Homestore.com Trips on Barter Accounting; Who's Next?
U.S. retail and property service Homestore.com joins the list of companies investigating possible accounting irregularities. In a recently-filed Form 8-K, the company said that it expects to restate its nine-month financial results and reduce the revenue figure by as much as $95 million to better reflect the nature of on-line advertising transactions that should have been accounted for as barter transactions. The company says it erred in recognizing revenues for on-line ads that were related to purchases of goods and services from third parties.
Homestore.com is not alone in facing a slew of knotty New-Age revenue recognition problems. Dot-coms face complex accounting issues that include not only barter transactions, but also issues of gross vs. net revenues, how to handle multiple revenue arrangements where there is more than one product, whether to record shipping and handling fees as revenues rather than expense recoveries, and how to record coupons, rebates and other sales incentives – just to name a few.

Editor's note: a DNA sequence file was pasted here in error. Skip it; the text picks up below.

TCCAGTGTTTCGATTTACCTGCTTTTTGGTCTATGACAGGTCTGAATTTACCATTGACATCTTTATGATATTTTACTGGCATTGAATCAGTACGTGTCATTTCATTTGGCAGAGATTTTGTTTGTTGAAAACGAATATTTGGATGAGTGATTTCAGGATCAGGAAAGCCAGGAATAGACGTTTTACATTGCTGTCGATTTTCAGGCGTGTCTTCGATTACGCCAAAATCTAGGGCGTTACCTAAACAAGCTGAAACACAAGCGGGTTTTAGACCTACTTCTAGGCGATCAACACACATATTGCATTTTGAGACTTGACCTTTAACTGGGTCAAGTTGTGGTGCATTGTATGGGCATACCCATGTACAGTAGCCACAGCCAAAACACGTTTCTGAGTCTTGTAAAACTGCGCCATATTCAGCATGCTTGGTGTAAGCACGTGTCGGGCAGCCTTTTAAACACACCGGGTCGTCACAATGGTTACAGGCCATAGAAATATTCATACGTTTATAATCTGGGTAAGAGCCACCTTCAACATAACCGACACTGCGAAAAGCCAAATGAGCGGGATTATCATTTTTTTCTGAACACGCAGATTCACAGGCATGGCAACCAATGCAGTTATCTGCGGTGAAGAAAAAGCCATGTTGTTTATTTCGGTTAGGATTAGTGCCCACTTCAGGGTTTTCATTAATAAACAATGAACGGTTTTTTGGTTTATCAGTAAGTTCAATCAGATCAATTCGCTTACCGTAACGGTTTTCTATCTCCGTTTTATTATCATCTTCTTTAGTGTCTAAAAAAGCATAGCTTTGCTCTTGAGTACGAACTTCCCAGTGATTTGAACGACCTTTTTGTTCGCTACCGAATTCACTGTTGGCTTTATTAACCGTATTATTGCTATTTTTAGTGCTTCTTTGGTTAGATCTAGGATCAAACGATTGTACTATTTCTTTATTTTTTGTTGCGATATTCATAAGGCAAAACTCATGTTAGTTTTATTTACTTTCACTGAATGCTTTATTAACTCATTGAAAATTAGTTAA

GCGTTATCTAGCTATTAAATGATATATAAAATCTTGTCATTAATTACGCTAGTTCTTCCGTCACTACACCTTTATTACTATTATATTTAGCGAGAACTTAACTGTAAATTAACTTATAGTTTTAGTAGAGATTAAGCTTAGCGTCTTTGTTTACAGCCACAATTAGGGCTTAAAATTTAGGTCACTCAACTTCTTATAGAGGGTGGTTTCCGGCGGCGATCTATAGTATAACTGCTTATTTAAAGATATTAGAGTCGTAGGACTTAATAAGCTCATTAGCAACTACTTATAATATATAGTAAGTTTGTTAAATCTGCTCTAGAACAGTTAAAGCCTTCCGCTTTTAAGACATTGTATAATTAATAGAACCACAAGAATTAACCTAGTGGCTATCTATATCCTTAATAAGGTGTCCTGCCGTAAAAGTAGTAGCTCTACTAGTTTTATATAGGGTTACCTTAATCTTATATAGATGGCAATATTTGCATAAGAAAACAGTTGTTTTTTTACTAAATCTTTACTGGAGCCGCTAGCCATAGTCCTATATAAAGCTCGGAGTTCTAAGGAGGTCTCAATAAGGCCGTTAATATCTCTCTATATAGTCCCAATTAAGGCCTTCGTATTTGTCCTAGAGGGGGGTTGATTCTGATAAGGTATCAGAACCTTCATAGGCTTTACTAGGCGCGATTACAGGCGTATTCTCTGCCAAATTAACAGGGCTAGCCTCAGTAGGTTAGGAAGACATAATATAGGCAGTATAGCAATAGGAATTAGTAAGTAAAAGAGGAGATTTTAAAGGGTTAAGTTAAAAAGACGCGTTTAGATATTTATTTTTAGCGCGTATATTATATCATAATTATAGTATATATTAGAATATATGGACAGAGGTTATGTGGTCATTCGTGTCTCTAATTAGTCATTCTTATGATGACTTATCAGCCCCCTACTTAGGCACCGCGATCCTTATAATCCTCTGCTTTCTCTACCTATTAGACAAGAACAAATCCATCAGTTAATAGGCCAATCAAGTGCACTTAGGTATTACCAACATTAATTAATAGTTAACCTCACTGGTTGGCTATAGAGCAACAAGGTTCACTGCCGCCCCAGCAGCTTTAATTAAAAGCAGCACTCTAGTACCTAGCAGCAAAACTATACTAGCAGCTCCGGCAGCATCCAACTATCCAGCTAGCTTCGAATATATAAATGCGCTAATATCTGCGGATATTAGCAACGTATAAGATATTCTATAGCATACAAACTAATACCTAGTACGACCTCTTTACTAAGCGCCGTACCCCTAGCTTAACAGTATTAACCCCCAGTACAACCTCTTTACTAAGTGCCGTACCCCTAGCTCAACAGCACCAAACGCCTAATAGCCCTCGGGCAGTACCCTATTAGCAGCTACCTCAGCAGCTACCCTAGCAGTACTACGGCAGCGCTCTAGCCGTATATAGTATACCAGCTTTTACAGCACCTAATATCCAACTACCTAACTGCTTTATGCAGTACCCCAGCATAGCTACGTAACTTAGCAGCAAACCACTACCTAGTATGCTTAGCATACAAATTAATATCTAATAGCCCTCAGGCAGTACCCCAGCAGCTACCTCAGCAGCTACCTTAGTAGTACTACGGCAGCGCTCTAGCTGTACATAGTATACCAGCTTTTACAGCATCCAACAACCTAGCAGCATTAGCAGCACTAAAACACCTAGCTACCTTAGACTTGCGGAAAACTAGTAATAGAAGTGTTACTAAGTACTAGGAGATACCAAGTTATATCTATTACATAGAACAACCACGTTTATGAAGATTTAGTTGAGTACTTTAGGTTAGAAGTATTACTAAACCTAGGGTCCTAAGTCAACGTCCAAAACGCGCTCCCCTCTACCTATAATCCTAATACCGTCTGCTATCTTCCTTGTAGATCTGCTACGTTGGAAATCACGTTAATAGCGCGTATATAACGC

The dot-com accounting issues do not reflect a lack of attention by the Financial Accounting Standards Board (FASB). FASB’s Emerging Issues Task Force has been addressing many of these issues over the past couple of years. Some issues have been resolved; others are still under consideration. But the troublesome nature of the issues has some critics calling for a broader project on revenue recognition. "The Board is considering whether to undertake a major revenue recognition project," explains Todd Johnson, the FASB project manager handling the proposal for the potential project. "At its January 9, 2002 meeting, the Board will discuss whether to issue for public comment a proposal to undertake such a project."
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